I thoroughly enjoyed our classroom discussion on digital convergence this week. As a working journalist it’s something I deal with on a daily basis. As we discussed in class, one of the most prevalent products of digital convergence is the diversification of media and the empowerment of the consumer to also become a producer of information. Social media like Facebook, Twitter, and Instagram (often referred to as the “big three”) greatly increases our news gathering abilities by crowdsourcing information — especially during instances of breaking news. But at the same time social media is the “Wild West” of information. There are no checks and balances. The newsroom is often inundated with snarky Facebook comments like “You’re late. I read that on Twitter 15 minutes ago,” which is sometimes true. Many times information tweeted by a non-verified account, not associated with a news organization is accurate — but far more often it is wrong. While, as Ivory mentioned, social media is often a place you can find information faster than by going through a traditional news website, broadcast, or paper there’s often little certainty that the information you’re consuming is accurate. If @Joe589CuseFan gets it wrong that aliens in fact did not capture Joe Biden and transport him to Mars there’s little loss on his behalf because there is no presumed credibility. But if a news organization were to make a similar mistake its credibility would take a major blow.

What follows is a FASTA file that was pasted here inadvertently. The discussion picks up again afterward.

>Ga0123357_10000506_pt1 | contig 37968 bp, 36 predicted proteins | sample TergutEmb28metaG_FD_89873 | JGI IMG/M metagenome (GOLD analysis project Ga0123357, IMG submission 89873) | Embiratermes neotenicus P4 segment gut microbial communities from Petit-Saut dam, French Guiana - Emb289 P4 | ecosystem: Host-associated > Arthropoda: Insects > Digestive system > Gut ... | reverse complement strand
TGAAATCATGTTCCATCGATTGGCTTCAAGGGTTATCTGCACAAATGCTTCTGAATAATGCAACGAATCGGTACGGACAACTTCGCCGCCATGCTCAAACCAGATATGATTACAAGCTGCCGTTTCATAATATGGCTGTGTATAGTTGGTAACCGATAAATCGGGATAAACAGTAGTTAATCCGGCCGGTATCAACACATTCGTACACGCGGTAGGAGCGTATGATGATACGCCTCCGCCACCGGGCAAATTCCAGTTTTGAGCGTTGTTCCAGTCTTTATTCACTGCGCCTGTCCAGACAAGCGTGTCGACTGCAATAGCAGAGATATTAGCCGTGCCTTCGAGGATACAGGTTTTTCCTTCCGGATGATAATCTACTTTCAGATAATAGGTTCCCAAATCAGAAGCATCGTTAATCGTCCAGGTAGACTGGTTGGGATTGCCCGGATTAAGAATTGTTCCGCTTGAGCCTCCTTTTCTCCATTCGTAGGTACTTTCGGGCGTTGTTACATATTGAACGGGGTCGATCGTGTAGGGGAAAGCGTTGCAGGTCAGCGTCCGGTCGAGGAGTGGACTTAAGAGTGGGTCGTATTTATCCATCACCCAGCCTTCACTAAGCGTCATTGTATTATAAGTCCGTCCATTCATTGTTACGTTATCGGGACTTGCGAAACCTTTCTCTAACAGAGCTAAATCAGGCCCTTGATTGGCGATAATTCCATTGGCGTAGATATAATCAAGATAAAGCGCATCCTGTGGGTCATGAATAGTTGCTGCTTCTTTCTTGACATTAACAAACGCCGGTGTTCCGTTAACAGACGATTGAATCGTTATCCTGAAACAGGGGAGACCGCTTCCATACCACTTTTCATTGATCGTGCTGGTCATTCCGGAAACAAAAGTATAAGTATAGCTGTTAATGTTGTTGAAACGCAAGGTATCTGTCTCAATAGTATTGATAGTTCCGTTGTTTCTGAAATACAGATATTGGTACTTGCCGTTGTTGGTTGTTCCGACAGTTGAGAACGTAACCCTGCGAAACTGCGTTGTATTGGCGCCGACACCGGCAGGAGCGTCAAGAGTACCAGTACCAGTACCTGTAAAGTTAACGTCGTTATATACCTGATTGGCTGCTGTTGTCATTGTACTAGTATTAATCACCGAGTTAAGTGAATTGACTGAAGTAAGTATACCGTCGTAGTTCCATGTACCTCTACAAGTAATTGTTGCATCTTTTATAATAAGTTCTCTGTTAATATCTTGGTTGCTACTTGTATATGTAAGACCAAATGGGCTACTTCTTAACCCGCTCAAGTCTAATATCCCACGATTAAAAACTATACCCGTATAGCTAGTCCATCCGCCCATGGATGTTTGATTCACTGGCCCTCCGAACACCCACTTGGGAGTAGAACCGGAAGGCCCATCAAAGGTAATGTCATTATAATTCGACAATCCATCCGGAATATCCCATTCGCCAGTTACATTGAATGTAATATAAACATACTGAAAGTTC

Media literacy was another topic we dug into during class this week. Once again, as a working journalist, it’s one of the issues we find our consumers struggle most with. Few are able to discern the value of consuming news from a trusted news organization versus social media. This is especially true when it comes to millennials. When I ask fellow millennials where they get their news almost always the answer is “social media”. While there’s no doubt social media is a powerful tool to discover news and new information that would otherwise be buried somewhere in the internet it inherently lends itself to (and in many cases is engineered with the intent of serving) confirmation bias. And any journalist knows that confirmation bias is one of the biggest hurdle to an informed public. I’m looking forward to next week’s discussion as we turn back the dial to the 90’s to see how we got to where we are today.